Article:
Characterisation of miRNA expression in post-natal mouse mammary gland development. BMC Genomics 10, 548

Breast Cancer Functional Genomics Laboratory, Cancer Research UK Cambridge Research Institute and Department of Oncology, University of Cambridge, Li Ka Shing Centre, Cambridge, UK.
BMC Genomics (Impact Factor: 3.99). 11/2009; 10(1):548. DOI: 10.1186/1471-2164-10-548
Source: PubMed


The differential expression pattern of microRNAs (miRNAs) during mammary gland development might provide insights into their role in regulating the homeostasis of the mammary epithelium. Our aim was to analyse these regulatory functions by deriving a comprehensive tissue-specific combined miRNA and mRNA expression profile of post-natal mouse mammary gland development.We measured the expression of 318 individual murine miRNAs by bead-based flow-cytometric profiling of whole mouse mammary glands throughout a 16-point developmental time course, including juvenile, puberty, mature virgin, gestation, lactation, and involution stages. In parallel whole-genome mRNA expression data were obtained.
One third (n = 102) of all murine miRNAs analysed were detected during mammary gland development. MicroRNAs were represented in seven temporally co-expressed clusters, which were enriched for both miRNAs belonging to the same family and breast cancer-associated miRNAs. Global miRNA and mRNA expression was significantly reduced during lactation and the early stages of involution after weaning. For most detected miRNA families we did not observe systematic changes in the expression of predicted targets. For miRNA families whose targets did show changes, we observed inverse patterns of miRNA and target expression. The data sets are made publicly available and the combined expression profiles represent an important community resource for mammary gland biology research.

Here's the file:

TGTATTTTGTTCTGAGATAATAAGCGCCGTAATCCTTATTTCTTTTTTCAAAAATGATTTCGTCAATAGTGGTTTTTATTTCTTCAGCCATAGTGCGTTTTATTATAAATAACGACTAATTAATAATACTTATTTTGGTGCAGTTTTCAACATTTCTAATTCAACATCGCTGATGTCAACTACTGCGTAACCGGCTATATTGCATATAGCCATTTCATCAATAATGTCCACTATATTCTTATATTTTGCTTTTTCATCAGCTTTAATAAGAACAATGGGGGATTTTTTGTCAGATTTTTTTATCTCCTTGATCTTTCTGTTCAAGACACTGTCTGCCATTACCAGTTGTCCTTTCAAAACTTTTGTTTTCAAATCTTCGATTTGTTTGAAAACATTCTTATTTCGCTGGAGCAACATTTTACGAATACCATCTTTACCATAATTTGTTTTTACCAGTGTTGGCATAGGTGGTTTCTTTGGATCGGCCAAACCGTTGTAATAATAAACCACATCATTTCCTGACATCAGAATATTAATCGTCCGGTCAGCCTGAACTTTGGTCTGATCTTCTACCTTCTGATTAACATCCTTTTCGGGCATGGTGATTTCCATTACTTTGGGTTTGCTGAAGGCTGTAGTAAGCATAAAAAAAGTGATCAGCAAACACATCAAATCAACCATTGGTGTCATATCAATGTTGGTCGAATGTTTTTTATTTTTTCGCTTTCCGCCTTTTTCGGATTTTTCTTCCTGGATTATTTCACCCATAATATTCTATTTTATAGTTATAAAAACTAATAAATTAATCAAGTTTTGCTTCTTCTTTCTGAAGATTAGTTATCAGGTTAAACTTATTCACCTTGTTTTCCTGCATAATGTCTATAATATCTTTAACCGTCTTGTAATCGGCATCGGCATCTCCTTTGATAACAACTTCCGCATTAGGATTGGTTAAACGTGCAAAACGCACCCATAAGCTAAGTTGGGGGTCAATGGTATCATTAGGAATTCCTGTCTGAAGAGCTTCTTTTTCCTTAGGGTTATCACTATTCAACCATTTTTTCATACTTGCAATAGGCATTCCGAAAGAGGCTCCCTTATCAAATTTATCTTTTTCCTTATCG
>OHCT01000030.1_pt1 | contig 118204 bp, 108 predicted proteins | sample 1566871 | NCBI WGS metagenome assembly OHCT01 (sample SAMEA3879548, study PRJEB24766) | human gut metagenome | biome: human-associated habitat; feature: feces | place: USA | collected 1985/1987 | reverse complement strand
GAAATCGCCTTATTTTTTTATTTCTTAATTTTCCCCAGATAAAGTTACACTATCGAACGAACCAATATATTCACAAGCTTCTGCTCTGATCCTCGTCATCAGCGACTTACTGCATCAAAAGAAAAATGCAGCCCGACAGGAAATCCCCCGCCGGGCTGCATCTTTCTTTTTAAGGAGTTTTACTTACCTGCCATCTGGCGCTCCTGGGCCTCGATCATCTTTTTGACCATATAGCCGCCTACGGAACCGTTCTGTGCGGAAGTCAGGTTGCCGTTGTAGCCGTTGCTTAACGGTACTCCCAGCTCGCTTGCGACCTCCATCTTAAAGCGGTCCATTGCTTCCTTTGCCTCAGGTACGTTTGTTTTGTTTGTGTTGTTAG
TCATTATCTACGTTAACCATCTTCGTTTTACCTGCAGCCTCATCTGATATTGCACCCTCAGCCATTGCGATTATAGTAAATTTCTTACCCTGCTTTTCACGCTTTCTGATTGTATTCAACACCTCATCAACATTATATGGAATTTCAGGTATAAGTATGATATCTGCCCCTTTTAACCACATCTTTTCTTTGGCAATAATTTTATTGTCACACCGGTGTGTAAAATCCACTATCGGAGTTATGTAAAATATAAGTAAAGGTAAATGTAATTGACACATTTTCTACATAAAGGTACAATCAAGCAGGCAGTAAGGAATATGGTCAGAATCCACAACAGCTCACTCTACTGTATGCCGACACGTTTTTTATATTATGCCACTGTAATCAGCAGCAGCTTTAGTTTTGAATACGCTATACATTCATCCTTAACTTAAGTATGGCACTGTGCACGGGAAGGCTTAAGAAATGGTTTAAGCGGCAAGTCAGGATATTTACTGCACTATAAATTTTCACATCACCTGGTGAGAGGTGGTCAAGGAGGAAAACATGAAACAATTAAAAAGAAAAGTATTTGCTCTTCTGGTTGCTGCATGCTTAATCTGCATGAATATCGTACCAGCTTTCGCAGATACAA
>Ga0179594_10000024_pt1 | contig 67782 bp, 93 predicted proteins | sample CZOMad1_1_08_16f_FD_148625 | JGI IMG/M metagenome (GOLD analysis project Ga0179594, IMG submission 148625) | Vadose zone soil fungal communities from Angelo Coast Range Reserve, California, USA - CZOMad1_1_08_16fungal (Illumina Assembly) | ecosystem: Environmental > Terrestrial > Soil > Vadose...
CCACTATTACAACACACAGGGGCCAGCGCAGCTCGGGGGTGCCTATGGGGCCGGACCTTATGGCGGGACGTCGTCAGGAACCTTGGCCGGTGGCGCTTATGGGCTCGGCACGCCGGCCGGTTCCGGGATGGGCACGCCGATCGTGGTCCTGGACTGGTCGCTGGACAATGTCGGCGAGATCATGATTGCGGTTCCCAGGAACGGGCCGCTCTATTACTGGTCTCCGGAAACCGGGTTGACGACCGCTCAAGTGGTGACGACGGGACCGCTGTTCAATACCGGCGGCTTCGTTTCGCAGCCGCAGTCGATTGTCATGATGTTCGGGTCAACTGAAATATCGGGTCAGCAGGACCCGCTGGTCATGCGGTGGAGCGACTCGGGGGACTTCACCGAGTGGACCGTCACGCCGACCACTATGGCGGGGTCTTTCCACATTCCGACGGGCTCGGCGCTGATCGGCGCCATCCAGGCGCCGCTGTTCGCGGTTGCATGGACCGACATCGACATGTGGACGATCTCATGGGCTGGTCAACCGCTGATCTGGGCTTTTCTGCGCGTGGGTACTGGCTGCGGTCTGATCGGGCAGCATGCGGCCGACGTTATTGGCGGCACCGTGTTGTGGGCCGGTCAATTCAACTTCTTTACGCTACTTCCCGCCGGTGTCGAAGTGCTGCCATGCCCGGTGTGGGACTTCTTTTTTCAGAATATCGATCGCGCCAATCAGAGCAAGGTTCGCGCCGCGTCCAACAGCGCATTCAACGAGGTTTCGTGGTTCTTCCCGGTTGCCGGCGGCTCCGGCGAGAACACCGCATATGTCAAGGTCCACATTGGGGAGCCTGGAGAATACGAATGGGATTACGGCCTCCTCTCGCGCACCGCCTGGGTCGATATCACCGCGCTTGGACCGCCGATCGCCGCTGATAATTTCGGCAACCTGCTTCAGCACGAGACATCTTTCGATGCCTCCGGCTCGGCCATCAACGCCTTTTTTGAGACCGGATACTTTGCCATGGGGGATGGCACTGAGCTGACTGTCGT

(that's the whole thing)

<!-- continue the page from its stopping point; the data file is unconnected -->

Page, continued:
MicroRNAs were expressed in likely co-regulated clusters during mammary gland development. Breast cancer-associated miRNAs were significantly enriched in these clusters. The mechanism and functional consequences of this miRNA co-regulation provide new avenues for research into mammary gland biology and generate candidates for functional validation.

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    • "During mid-lactation, milk yield is higher than in the other periods. Furthermore, studies have shown that miRNA profiles in early-lactation differ in comparison to mid-lactation of mouse mammary glands [30]. Therefore, it is necessary to screen and identify the miRNAs involved in the mid-lactation of dairy goats. "
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    ABSTRACT: Milk is the primary source of nutrition for young mammals including humans. The nutritional value of milk is mainly attributable to fats and proteins fractions. In comparison to cow milk, goat milk contains greater amounts of total fat, including much higher levels of the beneficial unsaturated fatty acids. MicroRNAs (miRNAs), a well-defined group of small RNAs containing about 22 nucleotides (nt), participate in various metabolic processes across species. However, little is known regarding the role of miRNAs in regulating goat milk composition. In the present study, we performed high-throughput sequencing to identify mammary gland-enriched miRNAs in lactating goats. We identified 30 highly expressed miRNAs in the mammary gland, including miR-103. Further studies revealed that miR-103 expression correlates with the lactation. Further functional analysis showed that over-expression of miR-103 in mammary gland epithelial cells increases transcription of genes associated with milk fat synthesis, resulting in an up-regulation of fat droplet formation, triglyceride accumulation, and the proportion of unsaturated fatty acids. This study provides new insight into the functions of miR-103, as well as the molecular mechanisms that regulate milk fat synthesis.
    PLoS ONE 11/2013; 8(11):e79258. DOI:10.1371/journal.pone.0079258 · 3.23 Impact Factor